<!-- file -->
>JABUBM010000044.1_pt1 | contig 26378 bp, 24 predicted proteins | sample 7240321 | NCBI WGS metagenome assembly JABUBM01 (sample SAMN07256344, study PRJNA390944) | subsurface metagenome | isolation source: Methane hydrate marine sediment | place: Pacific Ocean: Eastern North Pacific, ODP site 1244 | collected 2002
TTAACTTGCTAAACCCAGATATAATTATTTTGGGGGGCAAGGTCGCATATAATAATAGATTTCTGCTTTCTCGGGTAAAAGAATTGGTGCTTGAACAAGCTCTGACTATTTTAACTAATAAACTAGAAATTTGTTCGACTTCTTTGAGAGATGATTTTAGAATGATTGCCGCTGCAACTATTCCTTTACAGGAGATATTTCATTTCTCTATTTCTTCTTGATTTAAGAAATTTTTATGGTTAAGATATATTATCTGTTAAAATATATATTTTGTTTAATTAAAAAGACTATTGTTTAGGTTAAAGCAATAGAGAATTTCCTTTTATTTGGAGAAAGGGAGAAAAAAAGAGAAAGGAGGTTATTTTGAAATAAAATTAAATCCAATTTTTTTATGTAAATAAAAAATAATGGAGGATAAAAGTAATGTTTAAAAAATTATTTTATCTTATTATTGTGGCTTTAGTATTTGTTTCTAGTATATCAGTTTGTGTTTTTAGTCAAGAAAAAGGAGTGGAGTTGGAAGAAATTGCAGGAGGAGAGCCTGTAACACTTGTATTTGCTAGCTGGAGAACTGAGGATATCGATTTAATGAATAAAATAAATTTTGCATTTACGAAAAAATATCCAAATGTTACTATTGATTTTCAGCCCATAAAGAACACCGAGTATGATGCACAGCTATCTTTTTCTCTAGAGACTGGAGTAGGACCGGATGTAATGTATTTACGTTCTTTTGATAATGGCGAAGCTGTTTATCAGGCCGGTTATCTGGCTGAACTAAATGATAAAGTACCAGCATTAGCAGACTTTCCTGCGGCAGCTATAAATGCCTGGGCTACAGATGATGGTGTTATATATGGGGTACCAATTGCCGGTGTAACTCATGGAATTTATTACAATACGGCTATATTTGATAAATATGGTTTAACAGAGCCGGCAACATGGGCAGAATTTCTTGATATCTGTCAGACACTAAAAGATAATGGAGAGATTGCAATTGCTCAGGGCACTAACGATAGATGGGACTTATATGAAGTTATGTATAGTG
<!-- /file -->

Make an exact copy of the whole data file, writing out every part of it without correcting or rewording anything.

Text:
>JABUBM010000044.1_pt1 | contig 26378 bp, 24 predicted proteins | sample 7240321 | NCBI WGS metagenome assembly JABUBM01 (sample SAMN07256344, study PRJNA390944) | subsurface metagenome | isolation source: Methane hydrate marine sediment | place: Pacific Ocean: Eastern North Pacific, ODP site 1244 | collected 2002
TTAACTTGCTAAACCCAGATATAATTATTTTGGGGGGCAAGGTCGCATATAATAATAGATTTCTGCTTTCTCGGGTAAAAGAATTGGTGCTTGAACAAGCTCTGACTATTTTAACTAATAAACTAGAAATTTGTTCGACTTCTTTGAGAGATGATTTTAGAATGATTGCCGCTGCAACTATTCCTTTACAGGAGATATTTCATTTCTCTATTTCTTCTTGATTTAAGAAATTTTTATGGTTAAGATATATTATCTGTTAAAATATATATTTTGTTTAATTAAAAAGACTATTGTTTAGGTTAAAGCAATAGAGAATTTCCTTTTATTTGGAGAAAGGGAGAAAAAAAGAGAAAGGAGGTTATTTTGAAATAAAATTAAATCCAATTTTTTTATGTAAATAAAAAATAATGGAGGATAAAAGTAATGTTTAAAAAATTATTTTATCTTATTATTGTGGCTTTAGTATTTGTTTCTAGTATATCAGTTTGTGTTTTTAGTCAAGAAAAAGGAGTGGAGTTGGAAGAAATTGCAGGAGGAGAGCCTGTAACACTTGTATTTGCTAGCTGGAGAACTGAGGATATCGATTTAATGAATAAAATAAATTTTGCATTTACGAAAAAATATCCAAATGTTACTATTGATTTTCAGCCCATAAAGAACACCGAGTATGATGCACAGCTATCTTTTTCTCTAGAGACTGGAGTAGGACCGGATGTAATGTATTTACGTTCTTTTGATAATGGCGAAGCTGTTTATCAGGCCGGTTATCTGGCTGAACTAAATGATAAAGTACCAGCATTAGCAGACTTTCCTGCGGCAGCTATAAATGCCTGGGCTACAGATGATGGTGTTATATATGGGGTACCAATTGCCGGTGTAACTCATGGAATTTATTACAATACGGCTATATTTGATAAATATGGTTTAACAGAGCCGGCAACATGGGCAGAATTTCTTGATATCTGTCAGACACTAAAAGATAATGGAGAGATTGCAATTGCTCAGGGCACTAACGATAGATGGGACTTATATGAAGTTATGTATAGTG